Termites are often called the “silent destroyer” because they may be secretly hiding and thriving in your home or yard without any immediate signs of damage. All termites consume cellulose-based plant materials. Unfortunately, all homes, regardless of their construction type, can provide cellulose food for termite infestation.
Termites are detritivores, or detritus feeders. They feed on dead plants and trees as well as dead parts of living trees, including wood and wood in the soil. A termite’s mouth is capable of tearing pieces of woody material. This ability is what causes concern in human dwellings: while termite workers only measure approximately 1 cm to a few millimetres in length, their feeding habits are capable of causing costly damage to property. House foundations, furniture, shelves and even books are all possible feeding sites for termites.
Subterranean termite homes are usually formed in soil. Within these mounds, termites build elaborate tunnel systems and mud tunnels through which they access above-ground food sources. Drywood termites live within the wood they consume and oftentimes infest walls and furniture.
When a colony has matured, winged, swarming termites can be seen around windows and doors. Winged termites are highly attracted to sources of light and are most active in springtime. After mating, these termites locate a new breeding site and create another colony, spreading infestations throughout multiple locations in the case of drywood termites.
These numerous species are broken down into subterranean termites, dampwood termites and drywood termites. If you are trying to classify a specific termite colony into a group, you need to look at the soldiers and the alates, the winged, unmated reproductive caste, because worker termites across groups tend to look the same. Also important is the appearance of the damage wood they consume. The three types of termites differ in colony-building habits and preferred climate. Subterranean termites build large colonies underground, which are composed of elaborate tunnels and chambers. Worker termites then construct protective tunnels made of mud and saliva in order to reach above-ground wood. When subterranean termites eat wood, they fill it with soil to help maintain the humidity. If mud tunnels are visible on the walls or foundation of your home, it is highly likely that you are experiencing a subterranean termite infestation.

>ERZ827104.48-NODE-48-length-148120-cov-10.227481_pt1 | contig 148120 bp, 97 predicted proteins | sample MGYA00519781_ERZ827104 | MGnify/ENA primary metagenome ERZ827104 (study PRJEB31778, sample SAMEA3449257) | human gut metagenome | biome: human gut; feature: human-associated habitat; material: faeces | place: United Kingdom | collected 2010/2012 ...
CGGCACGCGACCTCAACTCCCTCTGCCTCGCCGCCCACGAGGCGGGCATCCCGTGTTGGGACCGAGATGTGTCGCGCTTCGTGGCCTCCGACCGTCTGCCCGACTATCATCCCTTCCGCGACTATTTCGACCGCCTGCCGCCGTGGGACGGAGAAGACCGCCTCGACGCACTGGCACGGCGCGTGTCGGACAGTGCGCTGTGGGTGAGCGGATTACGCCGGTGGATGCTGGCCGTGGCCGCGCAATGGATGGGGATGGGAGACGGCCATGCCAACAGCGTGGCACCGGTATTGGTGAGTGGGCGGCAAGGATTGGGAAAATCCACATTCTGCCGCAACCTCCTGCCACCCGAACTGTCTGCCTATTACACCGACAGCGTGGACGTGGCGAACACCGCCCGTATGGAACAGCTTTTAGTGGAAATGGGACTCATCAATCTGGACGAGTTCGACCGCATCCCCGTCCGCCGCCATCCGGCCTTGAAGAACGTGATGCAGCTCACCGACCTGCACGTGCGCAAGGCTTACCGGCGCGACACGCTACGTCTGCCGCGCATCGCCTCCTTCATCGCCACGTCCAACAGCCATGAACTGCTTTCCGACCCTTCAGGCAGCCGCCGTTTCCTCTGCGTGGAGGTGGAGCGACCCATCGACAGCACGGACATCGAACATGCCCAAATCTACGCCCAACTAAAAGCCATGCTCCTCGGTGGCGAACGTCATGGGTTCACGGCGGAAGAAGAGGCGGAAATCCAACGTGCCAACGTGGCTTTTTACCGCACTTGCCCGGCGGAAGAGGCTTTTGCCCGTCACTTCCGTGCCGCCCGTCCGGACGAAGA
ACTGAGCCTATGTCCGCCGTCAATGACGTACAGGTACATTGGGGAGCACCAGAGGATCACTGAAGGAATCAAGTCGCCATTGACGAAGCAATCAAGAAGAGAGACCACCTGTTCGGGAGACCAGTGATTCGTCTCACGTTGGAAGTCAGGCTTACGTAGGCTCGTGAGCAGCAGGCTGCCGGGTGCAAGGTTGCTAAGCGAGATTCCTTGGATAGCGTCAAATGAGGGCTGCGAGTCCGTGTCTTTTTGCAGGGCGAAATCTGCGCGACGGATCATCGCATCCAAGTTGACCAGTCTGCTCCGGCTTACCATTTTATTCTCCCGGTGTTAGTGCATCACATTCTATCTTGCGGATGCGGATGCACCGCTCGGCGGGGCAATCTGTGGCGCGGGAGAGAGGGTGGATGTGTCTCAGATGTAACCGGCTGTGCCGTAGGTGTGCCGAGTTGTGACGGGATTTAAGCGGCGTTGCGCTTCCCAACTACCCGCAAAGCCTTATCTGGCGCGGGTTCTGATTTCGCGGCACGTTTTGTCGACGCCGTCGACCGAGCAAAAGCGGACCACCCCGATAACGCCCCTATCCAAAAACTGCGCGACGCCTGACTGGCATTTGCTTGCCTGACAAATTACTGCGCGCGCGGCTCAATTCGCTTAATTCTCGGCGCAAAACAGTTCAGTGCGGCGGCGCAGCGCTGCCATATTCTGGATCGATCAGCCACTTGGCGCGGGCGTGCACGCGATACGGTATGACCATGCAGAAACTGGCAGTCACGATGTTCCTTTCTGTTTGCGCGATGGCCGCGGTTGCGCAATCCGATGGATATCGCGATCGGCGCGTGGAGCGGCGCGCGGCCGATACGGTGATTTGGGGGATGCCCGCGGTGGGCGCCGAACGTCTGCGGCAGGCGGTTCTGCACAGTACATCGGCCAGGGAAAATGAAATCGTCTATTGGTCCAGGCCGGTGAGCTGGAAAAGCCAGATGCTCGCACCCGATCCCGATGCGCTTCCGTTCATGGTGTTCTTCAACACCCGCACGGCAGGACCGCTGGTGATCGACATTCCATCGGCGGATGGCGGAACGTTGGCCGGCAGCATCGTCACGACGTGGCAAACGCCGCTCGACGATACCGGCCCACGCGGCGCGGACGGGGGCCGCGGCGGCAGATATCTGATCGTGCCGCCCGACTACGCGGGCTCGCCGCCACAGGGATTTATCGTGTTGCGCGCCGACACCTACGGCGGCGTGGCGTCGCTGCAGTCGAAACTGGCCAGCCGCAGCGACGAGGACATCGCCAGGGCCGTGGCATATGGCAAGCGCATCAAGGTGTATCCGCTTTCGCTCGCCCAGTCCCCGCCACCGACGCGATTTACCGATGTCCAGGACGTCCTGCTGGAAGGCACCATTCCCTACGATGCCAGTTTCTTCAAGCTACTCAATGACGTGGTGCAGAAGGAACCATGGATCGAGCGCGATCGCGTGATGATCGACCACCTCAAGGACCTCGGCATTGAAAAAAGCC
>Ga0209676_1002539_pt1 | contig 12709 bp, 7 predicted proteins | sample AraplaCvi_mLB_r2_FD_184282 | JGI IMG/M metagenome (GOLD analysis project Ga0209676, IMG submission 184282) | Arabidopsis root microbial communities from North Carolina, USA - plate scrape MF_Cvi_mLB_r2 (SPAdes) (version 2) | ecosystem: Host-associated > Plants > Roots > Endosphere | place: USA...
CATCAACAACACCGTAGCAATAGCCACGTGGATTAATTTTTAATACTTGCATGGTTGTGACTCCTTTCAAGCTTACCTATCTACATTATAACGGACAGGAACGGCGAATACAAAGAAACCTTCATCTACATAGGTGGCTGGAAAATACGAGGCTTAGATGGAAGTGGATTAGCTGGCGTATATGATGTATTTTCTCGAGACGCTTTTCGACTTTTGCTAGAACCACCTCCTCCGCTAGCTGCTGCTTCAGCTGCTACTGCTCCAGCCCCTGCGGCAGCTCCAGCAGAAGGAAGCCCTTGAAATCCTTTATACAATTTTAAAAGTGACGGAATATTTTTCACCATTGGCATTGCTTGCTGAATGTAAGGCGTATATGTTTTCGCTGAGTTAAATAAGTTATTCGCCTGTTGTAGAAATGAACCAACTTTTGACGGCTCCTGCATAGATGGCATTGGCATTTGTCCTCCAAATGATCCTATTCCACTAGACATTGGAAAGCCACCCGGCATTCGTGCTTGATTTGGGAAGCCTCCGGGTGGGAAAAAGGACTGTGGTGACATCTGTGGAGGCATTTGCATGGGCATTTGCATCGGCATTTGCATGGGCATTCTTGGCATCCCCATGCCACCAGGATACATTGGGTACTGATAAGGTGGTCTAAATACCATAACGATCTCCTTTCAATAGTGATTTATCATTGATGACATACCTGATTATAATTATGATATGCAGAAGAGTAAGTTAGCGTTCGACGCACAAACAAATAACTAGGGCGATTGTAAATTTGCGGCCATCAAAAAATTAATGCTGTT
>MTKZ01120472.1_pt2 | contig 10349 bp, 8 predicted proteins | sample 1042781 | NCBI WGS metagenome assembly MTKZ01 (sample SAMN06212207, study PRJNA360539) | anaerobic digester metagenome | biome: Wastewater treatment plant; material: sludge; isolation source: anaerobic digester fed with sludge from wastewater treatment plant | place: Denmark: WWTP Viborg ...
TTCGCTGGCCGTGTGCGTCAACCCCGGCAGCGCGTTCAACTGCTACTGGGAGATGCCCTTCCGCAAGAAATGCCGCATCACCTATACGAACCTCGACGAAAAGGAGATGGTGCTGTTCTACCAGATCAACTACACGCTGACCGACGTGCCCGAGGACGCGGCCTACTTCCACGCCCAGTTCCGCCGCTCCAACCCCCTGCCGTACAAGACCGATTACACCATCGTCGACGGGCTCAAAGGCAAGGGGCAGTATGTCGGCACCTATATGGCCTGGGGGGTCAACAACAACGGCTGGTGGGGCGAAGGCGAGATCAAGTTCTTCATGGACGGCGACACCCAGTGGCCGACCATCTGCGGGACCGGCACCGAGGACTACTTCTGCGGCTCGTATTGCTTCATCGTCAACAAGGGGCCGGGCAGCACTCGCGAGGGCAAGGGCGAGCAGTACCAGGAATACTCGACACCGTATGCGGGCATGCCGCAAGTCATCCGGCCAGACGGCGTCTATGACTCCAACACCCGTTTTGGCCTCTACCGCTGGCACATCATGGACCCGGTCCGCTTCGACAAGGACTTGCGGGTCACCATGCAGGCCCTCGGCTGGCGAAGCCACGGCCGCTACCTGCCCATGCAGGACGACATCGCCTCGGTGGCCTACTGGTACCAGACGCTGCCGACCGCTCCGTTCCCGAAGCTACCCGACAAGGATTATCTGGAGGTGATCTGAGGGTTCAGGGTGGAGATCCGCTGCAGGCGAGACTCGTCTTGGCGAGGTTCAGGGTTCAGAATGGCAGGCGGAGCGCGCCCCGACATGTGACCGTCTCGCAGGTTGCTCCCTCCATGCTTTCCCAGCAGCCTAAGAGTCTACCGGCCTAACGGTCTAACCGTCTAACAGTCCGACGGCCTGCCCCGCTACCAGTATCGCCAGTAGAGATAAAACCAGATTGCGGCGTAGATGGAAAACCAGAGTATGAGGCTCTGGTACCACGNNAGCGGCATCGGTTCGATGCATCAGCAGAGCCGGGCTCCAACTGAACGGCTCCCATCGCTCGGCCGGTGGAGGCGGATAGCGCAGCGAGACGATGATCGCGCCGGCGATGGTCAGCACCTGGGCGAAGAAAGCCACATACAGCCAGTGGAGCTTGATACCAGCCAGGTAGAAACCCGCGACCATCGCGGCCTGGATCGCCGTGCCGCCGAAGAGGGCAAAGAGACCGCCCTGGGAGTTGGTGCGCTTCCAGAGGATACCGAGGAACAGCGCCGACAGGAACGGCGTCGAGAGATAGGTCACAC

A subterranean termite infestation begins when warm temperatures and heavy rainfall trigger an established colony to send out a swarm of winged termites. Swarms consist of winged reproductive males and females. Subterranean termite colonies are usually active for three to five years before winged reproductives appear. Winged, reproductive termites are frequently mistaken for flying ants, but are smaller than ants and have straight, rather than bent, antennae. Termite swarmers have four wings that are all the same size. Ant swarmers have two large wings in front and two smaller wings behind. After mating, swarmer termites land and shed their wings, leaving them in piles that resemble fish scales. If there are piles of wings on windowsills of your home, check to see if they are all the same size. They could be termite wings especially if they are all the same size.
If you are constructing a new home, especially in a high-risk area, it is advisable that you obtain estimates from reliable professionals for termite-proofing your home. Pest control professionals are best equipped to take preventive measures, which could save homeowners from severe loss. Pest control experts will also be able to make recommendations that can help to prevent termite infestation.
Alternatively, drywood termites make their nests within cellulose-based materials such as lumber, siding and wooden trim. They require no soil contact and get their moisture from the wood. They also attack floors, furniture and books. Drywood termites can be more difficult to detect and aren’t typically noticeable until small piles of pellets (their feces) collect.
Dampwood termites locate their colonies in wood that is wet and even decaying. Wood that is in contact with the soil or wood that is constantly wet are ideal nesting sites for these termites. If your home has leaky pipes or other moisture situations, it may be attractive to dampwood termites.
Subterranean termite control is labor intensive and exacting. Always contact your pest management professional to identify whether you have a termite problem and, if so, what termite species has invaded your property. If you need termite control for your home, your pest management professional will recommend the products, methods and techniques that will be most effective and efficient. In addition, your pest management professional will suggest that your termite control program also include an annual termite inspection. Finally, a good inspector will help you locate and become familiar with the following common signs indicating a termite problem:
Finding shed swarmer wings or winged swarmers around windows, patio doors or other sources of light.
The presence of mud tubes.
Wood material in the home that appears to be soft, easily penetrated, rippled, peeling or bubbled.